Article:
Re: [DNSOP] [Ext] Consensus check on underscore names and draft-ietf-dnsop-rfc7816bis

Viktor Dukhovni <ietf-dane@dukhovni.org> Mon, 12 July 2021 22:17 UTC

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From: Viktor Dukhovni <ietf-dane@dukhovni.org>
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Date: Mon, 12 Jul 2021 18:16:53 -0400
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Subject: Re: [DNSOP] [Ext] Consensus check on underscore names and draft-ietf-dnsop-rfc7816bis
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[ Resending complete message, previous draft was incomplete... ]

> On 12 Jul 2021, at 11:18 am, Paul Hoffman <paul.hoffman@icann.org> wrote:
> 
> The current text is sufficient to tell resolver developers, and resolver operators, why they should even think about underscore labels when they create a QNAME minimisation strategy. Elevating such a strategy to a SHOULD as a work-around for broken middleboxes that might (hopefully!) be fixed in the future seems like a very wrong direction for the WG. 

If this were just a work-around for breakage, I'd be more inclined
to agree, but it is also a solid opportunity to improve performance,
because privacy-relevant changes of administrative control across
special-use labels should be very rare to non-existent.

So short-circuiting qname minimisation when a special-use label is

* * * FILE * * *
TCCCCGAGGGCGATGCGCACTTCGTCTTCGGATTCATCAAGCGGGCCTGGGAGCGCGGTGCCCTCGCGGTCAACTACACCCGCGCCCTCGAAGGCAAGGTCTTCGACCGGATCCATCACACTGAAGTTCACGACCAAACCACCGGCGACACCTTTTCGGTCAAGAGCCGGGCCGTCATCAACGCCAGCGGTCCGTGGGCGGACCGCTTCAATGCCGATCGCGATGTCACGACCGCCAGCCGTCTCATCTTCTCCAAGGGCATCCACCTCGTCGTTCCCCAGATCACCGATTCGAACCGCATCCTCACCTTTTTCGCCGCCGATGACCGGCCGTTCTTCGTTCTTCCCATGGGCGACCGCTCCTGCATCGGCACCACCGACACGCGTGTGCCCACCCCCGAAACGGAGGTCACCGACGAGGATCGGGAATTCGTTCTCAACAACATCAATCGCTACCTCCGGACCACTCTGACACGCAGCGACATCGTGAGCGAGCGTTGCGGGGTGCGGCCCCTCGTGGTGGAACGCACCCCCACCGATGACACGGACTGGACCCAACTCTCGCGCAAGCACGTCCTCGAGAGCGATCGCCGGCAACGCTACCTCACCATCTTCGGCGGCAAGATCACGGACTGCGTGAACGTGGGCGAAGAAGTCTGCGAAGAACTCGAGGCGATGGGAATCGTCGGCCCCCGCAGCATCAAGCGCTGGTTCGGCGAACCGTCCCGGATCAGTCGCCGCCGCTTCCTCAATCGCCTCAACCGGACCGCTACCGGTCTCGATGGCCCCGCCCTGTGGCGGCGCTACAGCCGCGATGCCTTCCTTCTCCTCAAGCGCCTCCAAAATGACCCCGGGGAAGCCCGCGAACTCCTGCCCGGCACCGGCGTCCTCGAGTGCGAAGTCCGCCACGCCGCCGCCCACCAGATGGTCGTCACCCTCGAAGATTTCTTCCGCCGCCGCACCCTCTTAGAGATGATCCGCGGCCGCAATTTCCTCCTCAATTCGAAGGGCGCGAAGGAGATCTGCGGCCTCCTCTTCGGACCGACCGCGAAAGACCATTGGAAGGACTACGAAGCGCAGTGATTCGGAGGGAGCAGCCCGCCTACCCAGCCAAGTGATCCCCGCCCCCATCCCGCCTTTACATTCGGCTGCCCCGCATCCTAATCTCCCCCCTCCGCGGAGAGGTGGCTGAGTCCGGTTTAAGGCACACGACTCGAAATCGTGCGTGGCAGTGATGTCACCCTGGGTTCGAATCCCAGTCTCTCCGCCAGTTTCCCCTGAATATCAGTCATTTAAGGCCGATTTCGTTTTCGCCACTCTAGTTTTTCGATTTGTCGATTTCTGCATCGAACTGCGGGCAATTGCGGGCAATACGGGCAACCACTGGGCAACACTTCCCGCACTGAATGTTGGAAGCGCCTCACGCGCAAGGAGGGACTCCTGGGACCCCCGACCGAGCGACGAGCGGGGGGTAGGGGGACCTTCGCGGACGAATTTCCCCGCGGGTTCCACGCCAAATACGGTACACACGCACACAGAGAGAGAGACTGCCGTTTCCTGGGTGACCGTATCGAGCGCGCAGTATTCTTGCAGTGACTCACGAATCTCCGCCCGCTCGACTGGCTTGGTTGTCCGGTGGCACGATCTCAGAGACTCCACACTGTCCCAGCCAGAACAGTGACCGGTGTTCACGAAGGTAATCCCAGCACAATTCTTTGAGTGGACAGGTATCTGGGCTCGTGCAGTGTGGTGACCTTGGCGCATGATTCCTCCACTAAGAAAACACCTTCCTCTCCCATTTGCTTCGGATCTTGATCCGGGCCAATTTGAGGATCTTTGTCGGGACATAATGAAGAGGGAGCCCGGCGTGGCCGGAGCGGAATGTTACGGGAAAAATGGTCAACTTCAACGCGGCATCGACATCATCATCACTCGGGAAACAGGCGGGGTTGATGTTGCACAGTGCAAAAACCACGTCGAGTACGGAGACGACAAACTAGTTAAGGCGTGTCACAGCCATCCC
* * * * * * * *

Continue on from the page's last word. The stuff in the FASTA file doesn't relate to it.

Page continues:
encountered seems like a win-win.

Measuring qname minimisation for TLSA RRs I see that today breakage
of qname minimisation is rare.  An example is:

	https://dnsviz.net/d/_tcp.u24.altospam.com/YOx4nQ/dnssec/
	https://dnsviz.net/d/_25._tcp.u24.altospam.com/YOx4IA/dnssec/

In which many (but not all) of the nameservers return NXDOMAIN for the
ENT.  Out of 150k RRsets, O(10) have ENT-related issues.

So one might reasonably neglect the breakage, but it is not clear that
we need to go looking for it, just to "punish" the operators in question.
There's an opportunity here to make qname minimisation more performant for
SRV, TLSA, ... lookups, speeding up Domain Control and LDAP server lookups,
email delivery, ...

Of course if the WG cannot come to consensus on "SHOULD"/"RECOMMENDED", I'll
gratefully settle for the current "MAY" (thanks for the document update)...

-- 
	Viktor.